The Blair Witch Project
Directors: Daniel Myrick & Ed Sanchez

Stars: Heather Donahue, Michael Williams, Joshua Leonard
Review by Brian M. Sammons

Another one of the horror titles Lionsgate is re-releasing for Halloween on October 5th, this title is well known to any horror fan worth a damn. Some love it, some hate it, very few are indifferent towards it, but does it really need to be out on Blu-ray? I mean, it was purposely made low tech to give it a feel of realism, and honestly, to make it on a shoestring budget, so with just black and white film and hand held video, does up converting to high-def really add anything to the quality? I mean, if you dig this movie then chances are good you already own it on DVD, so should you pluck down more bucks to get it again on Blu-ray? That is the question.

Do I really have to restate the story of The Blair Witch Project? I mean, you’re on a website all about horror, are you really telling me you’ve never seen this movie? Well just in case you haven’t, I’ll give you the “I Love the 90s” condensed version. Three film students go out into the woods to shoot a documentary on a local legend of a ghostly witch that haunts the woods of a tiny town in New England. The three quickly become lost and from the start of the movie we’re told that they are never found, so that all we’re left with is the video and film they were shooting for their documentary and of themselves making the doc.

For the most part, The Blair Witch is just three young people getting scared at noises they hear off screen and constantly swearing at each other. However, the performances are strong, the back story was handled masterfully, and it has great and haunting ending. Well, at least I think it’s great; some people hate it.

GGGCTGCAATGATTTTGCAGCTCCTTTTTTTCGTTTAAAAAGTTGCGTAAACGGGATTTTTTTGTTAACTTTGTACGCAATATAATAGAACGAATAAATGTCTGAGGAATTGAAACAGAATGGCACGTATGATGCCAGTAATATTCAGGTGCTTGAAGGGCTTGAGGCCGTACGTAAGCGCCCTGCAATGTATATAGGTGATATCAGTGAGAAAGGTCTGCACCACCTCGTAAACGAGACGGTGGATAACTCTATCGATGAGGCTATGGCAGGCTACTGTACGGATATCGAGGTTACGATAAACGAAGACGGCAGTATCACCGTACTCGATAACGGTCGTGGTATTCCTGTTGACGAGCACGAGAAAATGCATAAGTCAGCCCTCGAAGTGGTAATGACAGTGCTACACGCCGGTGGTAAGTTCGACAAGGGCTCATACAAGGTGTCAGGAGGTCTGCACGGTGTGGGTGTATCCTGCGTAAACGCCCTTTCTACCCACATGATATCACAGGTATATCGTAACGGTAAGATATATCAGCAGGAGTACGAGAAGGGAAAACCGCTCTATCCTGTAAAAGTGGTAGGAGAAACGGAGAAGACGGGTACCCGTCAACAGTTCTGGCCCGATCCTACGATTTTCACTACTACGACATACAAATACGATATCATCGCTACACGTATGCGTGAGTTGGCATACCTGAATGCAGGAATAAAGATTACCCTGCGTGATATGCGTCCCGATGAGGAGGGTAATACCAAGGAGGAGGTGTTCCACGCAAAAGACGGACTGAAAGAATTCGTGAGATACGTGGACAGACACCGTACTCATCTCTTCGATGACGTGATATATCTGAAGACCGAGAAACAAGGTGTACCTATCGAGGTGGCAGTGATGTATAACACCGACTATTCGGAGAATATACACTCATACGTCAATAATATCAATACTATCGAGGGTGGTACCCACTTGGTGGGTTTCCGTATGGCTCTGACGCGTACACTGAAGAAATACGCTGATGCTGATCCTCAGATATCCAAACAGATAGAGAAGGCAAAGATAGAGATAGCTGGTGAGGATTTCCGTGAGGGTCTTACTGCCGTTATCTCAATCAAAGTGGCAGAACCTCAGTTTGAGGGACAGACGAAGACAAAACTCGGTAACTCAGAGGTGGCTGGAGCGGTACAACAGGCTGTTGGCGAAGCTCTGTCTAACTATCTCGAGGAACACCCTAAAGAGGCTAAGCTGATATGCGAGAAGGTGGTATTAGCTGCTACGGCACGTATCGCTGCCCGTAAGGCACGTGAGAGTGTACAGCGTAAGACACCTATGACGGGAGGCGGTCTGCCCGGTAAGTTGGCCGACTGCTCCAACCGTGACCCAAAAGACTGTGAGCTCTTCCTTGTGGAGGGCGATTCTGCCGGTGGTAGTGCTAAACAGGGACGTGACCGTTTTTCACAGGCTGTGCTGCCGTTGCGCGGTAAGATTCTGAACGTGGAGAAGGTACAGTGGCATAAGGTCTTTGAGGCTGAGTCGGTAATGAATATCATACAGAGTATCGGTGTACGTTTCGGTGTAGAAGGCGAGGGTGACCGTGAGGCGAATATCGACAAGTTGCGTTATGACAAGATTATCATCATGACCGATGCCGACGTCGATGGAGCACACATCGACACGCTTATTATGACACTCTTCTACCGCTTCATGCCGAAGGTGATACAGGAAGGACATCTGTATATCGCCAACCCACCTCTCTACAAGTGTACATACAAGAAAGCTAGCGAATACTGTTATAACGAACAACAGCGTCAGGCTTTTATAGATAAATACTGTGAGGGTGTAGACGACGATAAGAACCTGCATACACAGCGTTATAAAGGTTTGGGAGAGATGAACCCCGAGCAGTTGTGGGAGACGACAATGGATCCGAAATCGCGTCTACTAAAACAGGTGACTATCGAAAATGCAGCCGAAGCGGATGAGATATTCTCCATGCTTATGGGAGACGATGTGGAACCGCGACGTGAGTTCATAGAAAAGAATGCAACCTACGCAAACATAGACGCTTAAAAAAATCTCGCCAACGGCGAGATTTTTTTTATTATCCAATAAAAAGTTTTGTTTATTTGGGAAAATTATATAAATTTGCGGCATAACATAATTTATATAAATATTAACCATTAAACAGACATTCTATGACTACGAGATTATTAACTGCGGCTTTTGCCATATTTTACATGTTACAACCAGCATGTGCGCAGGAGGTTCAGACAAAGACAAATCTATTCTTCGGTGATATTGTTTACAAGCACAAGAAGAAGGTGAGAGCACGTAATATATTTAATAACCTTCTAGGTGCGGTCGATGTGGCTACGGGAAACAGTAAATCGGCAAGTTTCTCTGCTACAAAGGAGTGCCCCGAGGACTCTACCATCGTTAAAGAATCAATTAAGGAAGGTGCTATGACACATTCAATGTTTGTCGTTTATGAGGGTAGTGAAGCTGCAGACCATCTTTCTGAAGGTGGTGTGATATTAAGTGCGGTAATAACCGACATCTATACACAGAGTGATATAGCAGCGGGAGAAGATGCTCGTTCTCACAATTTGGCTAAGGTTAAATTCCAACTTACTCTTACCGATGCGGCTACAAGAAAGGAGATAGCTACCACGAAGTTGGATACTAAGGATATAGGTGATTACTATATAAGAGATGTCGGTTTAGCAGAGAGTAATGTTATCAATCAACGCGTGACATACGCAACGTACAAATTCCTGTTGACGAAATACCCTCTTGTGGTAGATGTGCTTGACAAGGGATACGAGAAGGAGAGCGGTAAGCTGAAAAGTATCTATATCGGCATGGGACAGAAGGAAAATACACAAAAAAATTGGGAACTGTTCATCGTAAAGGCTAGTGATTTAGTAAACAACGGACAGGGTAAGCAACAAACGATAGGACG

You will like this movie based on your suspension of disbelief and if you can, at least partially, believe that the story you’re witnessing is real, something the filmmakers went to great lengths to play up. That is something that TBWP does better than almost any other film ever made, but it’s also one of the reasons some people hate it. Some viewers out there bought the back story hook, line, and sinker and when they learned that it was all just a movie (oops, spoilers) they kind of felt that they were lied to or ripped off and they never forgave the film for that.

Personally, I think that’s a great testament to the movie’s effectiveness. You will also like this movie depending upon how much emotion you invest in the three characters, if you can stomach the first-person, shaky-cam style it is shot in (I know two people personally that get physically ill at these types of movies), and if you believe that sometimes the scariest things are the ones you can’t see. If you’re expecting blood, gore, monsters, or special effects of any kind then you will be disappointed.

That said, is the Blu-ray worth getting? Well if you don’t already own the movie then yes, but if you already have the DVD then no, not really. Usually you’ll upgrade from DVD to BD if the video is greatly enhanced or there’s a whole new passel of extras on the new edition. This Blu-ray offers neither. There is simply not much you can do to polish the film quality when the movie was shot on hand held video cameras. Things may look the slightest bit better here than on the DVD, but such improvements are minor at best.

As far as extras go, the good news is that the BD has all the extras that the previous DVD had, including the very cool 45 minute long pseudo-documentary, “Curse of the Blair Witch” which was every bit as good as the actual film it was made to promote. The bad news is that it has not one new feature to entice fans to buy this one again. All in all this is a great movie, one that I highly recommend to any horror fan, but the Blu-ray doesn’t offer any reason for you to upgrade if you already own the DVD.

About Brian M. Sammons

Brian M. Sammons has penned stories that have appeared in the anthologies: Arkham Tales, Horrors Beyond, Monstrous, Dead but Dreaming 2, Horror for the Holidays, Deepest, Darkest Eden and others. He has edited the books; Cthulhu Unbound 3, Undead & Unbound, Eldritch Chrome, Edge of Sundown, Steampunk Cthulhu, Dark Rites of Cthulhu, Atomic Age Cthulhu, World War Cthulhu and Flesh Like Smoke. He is also the managing editor of Dark Regions Press’ Weird Fiction line. For more about this guy that neighbors describe as “such a nice, quiet man” you can check out his infrequently updated webpage here: and follow him on Twitter @BrianMSammons.

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